In the post below I said that the presentation by Shai Agassi was my personal favorite of the TED 09 conference. It was certainly not a perfect presentation technically, so one gentleman asked me how I could recommend such an imperfect, "awful" talk as a sample model to follow. Was it not a contradiction to praise such an imperfect TED talk when there are many better TED examples? But here's the thing: perfection of delivery is not the goal, nor is it even possible, depending on how you define perfection. Yes, it's true that the manuals say a speaker should eliminate the "ums" and the "ers" and so on that sometimes litter the narration of live talks. This is good advice for the most part, especially if such disfluencies become a distraction (though at least one study suggests that such disfluencies may actually sometimes help not harm comprehension). However, to me there are many kinds of successful presentations; there is not one single formula for success.
Zen Mind, Beginner's Mind
In the Presentation Zen approach, if we can call it that, we are more concerned with naturalness in delivery, a delivery on stage that is more similar to a natural conversation between two people, such as a teacher to student, a master to apprentice, or among equals such as a scientist to scientist, and so on. Naturalness in delivery, then, is more like a conversation between friends or coworkers than a formal one-way lecture. We find something parallel to this kind of thinking in Shunryu Suzuki's Zen Mind, Beginner's MInd in a small section on communication. Here's a passage that hints at the point I'm trying to make in the context of presentation (emphasis mine):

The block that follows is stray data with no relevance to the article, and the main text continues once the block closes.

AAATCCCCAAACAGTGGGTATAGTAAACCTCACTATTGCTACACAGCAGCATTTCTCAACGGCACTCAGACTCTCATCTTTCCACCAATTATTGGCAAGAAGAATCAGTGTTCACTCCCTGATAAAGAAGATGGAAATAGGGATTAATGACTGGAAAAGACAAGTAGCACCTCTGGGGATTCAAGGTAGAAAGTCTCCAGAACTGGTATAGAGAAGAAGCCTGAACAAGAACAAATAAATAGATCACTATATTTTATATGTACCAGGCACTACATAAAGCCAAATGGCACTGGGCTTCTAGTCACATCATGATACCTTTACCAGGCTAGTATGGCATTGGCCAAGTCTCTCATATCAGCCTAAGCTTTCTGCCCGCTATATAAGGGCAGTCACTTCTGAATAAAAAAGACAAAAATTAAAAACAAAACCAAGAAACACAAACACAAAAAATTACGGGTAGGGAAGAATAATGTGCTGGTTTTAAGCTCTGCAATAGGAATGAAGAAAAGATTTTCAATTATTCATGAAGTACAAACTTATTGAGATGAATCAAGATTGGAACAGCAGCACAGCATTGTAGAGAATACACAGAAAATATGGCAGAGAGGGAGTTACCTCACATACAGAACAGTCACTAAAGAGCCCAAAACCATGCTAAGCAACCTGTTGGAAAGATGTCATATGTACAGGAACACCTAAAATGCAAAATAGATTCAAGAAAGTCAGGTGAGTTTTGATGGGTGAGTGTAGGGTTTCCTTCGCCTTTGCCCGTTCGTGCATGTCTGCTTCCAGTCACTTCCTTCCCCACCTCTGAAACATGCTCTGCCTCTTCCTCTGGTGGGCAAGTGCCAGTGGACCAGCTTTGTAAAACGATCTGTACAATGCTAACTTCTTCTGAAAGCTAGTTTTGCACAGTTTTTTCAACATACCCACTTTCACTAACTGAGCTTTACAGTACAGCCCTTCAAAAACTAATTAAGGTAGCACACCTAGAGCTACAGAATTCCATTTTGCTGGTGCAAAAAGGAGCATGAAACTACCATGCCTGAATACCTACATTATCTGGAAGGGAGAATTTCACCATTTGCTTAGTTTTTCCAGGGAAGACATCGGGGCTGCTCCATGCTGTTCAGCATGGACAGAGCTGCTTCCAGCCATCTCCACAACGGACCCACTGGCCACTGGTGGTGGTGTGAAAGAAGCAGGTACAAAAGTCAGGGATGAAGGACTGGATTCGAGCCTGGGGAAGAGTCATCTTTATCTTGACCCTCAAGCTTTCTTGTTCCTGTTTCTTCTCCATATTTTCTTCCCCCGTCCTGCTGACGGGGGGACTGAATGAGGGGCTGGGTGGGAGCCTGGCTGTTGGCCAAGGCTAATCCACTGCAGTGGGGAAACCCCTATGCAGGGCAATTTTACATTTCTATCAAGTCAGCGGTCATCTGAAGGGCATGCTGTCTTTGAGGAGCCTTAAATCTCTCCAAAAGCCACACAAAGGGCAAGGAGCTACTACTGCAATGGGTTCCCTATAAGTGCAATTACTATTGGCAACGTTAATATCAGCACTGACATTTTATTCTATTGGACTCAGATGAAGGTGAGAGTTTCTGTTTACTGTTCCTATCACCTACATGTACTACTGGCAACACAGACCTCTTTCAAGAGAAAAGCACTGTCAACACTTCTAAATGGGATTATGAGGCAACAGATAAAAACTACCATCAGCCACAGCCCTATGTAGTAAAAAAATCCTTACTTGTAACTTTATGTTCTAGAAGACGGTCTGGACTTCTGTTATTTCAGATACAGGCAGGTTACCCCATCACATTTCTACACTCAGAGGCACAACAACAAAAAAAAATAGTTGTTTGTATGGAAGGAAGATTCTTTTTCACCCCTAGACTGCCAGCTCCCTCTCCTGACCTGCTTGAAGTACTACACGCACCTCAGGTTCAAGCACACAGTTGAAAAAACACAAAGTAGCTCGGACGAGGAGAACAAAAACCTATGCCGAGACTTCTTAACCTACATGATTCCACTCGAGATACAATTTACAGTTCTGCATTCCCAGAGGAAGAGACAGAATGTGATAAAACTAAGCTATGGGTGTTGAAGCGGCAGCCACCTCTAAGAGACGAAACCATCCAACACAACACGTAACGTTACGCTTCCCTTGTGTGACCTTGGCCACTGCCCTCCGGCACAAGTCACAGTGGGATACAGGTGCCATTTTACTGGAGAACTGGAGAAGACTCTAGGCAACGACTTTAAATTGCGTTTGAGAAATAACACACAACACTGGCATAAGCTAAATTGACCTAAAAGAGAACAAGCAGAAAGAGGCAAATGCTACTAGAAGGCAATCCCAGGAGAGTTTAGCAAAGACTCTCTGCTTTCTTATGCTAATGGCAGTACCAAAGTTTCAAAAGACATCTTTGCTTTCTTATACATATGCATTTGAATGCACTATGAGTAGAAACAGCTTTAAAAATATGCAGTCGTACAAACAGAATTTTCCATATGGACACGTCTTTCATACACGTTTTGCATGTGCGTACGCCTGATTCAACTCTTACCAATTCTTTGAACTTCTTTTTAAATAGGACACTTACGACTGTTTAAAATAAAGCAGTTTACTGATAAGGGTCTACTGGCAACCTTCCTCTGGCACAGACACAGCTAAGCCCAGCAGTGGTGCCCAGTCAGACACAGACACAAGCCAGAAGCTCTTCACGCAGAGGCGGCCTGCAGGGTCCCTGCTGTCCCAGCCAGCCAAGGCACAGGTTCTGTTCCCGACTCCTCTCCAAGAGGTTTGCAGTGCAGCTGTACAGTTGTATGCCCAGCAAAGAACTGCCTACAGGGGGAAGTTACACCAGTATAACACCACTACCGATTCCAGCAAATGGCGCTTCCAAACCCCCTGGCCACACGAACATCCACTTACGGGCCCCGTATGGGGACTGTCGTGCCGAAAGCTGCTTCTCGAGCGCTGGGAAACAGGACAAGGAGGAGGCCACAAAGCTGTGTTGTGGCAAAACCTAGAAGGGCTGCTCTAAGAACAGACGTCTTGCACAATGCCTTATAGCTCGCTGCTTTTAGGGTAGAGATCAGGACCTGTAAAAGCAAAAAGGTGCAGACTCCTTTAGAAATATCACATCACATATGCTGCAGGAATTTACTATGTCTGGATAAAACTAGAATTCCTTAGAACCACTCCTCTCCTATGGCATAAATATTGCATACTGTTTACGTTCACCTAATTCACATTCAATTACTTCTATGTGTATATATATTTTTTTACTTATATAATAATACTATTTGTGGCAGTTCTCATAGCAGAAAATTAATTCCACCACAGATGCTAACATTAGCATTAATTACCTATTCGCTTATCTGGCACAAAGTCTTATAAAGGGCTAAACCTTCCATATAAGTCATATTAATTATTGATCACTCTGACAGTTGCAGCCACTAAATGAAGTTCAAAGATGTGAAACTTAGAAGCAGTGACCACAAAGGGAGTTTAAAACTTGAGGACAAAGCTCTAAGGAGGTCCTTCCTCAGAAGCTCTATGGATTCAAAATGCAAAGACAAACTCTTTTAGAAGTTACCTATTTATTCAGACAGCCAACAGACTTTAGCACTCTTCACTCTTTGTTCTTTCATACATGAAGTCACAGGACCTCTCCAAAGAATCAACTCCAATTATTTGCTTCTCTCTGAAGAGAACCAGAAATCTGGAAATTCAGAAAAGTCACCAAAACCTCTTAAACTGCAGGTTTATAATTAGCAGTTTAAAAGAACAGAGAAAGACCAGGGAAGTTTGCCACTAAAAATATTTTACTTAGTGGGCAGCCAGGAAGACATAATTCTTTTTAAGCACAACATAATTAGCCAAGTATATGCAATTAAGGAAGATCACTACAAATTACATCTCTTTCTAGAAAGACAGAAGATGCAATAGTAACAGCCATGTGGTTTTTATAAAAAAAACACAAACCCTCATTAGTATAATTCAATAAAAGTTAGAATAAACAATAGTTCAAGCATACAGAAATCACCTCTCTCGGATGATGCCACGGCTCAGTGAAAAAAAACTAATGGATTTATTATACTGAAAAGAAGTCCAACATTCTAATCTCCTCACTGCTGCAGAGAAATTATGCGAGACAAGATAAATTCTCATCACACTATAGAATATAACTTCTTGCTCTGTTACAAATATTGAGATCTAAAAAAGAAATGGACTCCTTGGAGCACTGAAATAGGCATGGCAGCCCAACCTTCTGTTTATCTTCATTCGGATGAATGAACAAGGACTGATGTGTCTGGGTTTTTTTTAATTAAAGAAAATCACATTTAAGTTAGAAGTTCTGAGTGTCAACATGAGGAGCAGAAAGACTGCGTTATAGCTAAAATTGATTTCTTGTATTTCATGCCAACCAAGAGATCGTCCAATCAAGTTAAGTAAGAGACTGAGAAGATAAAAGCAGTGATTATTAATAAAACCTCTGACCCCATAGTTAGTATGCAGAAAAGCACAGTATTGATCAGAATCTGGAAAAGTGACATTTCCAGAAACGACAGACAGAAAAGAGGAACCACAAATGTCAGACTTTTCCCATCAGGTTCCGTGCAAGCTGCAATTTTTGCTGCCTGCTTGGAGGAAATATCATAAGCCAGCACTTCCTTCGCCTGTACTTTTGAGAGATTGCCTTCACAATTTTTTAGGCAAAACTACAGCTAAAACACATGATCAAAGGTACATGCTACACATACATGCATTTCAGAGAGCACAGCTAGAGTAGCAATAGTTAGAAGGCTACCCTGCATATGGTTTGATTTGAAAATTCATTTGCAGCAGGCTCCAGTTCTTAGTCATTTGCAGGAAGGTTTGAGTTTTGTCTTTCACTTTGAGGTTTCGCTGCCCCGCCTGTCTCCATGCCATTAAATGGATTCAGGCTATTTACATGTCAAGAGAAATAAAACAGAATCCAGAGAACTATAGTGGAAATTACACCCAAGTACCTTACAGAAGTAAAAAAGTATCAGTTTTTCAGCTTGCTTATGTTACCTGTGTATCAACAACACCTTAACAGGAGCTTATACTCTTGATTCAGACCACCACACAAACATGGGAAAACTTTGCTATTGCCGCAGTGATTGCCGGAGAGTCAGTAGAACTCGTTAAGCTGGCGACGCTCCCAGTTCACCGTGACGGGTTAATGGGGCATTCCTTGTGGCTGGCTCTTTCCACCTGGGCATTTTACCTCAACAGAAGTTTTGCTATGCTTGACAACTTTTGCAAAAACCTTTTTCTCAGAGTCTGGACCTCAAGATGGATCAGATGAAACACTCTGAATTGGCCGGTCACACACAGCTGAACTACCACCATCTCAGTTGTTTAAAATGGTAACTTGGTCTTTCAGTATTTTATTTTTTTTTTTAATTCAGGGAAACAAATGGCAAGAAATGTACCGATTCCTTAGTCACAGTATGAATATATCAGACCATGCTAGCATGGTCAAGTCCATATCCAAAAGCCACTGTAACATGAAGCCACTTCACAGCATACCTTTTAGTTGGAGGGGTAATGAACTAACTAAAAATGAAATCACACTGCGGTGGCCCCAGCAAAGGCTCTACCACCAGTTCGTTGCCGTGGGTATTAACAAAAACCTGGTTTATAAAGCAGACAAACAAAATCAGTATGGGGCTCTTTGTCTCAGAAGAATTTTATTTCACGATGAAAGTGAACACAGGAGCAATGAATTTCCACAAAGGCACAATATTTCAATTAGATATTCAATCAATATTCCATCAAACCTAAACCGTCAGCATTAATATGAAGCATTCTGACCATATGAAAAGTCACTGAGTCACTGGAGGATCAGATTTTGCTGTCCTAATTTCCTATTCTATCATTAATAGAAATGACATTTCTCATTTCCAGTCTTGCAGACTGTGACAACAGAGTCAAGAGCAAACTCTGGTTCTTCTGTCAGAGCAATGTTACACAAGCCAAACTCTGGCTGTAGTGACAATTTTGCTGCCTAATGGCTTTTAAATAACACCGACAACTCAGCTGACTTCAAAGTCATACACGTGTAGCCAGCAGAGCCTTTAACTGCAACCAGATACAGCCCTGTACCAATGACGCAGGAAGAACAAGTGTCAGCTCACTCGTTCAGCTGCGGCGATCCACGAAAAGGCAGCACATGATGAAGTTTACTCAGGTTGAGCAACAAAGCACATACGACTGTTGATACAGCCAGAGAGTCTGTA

— Shunryu Suzuki
We can apply these simple ideas above concerning Zen and communication to our everyday presentations, meetings, networking events, etc. That is, the emphasis should be, I believe, on the natural expression of yourself, honesty and straightforwardness, rather than on following a memorized script of the "right way" to behave. As Suzuki says, "Without any intentional, fancy way of adjusting yourself, to express yourself as you are is the most important thing."
Still, speech coaches are important
Please do not misunderstand my intention. Training & coaching in public speaking (and dealing with the media, etc.) are important. Having a good speech coach and a video camera is very helpful. Recently I read a good book by Jerry Weissman called The Power Presenter: Technique, Style, and Strategy from America's Top Speaking Coach. Interestingly, right from the beginning Jerry talks about the importance of looking at speaking more like conversation rather than performance. Here again the emphasis is not on teaching people how to become performers (which more than 99% of us are not), but rather on helping them to become more natural presenters. As Jerry says early in the book while talking about his coaching career, "My goal was to move the business people I coached to become successful presenters naturally."
Returning to the Shai Agassi presentation at TED, for me is was a successful talk because he connected with the audience — however imperfectly — and told the story of his mission in a way that was interesting, memorable, and repeatable. It was not perfect and Shai can do better, but it was a successful talk that engaged and got people talking. In a sense, it was imperfectly natural...and effective.
This week a student of the martial arts Matthew Apsokardu wrote a very clear blog post called What PowerPoint Taught Me About Martial Arts based on some of the ideas talked about in PZ.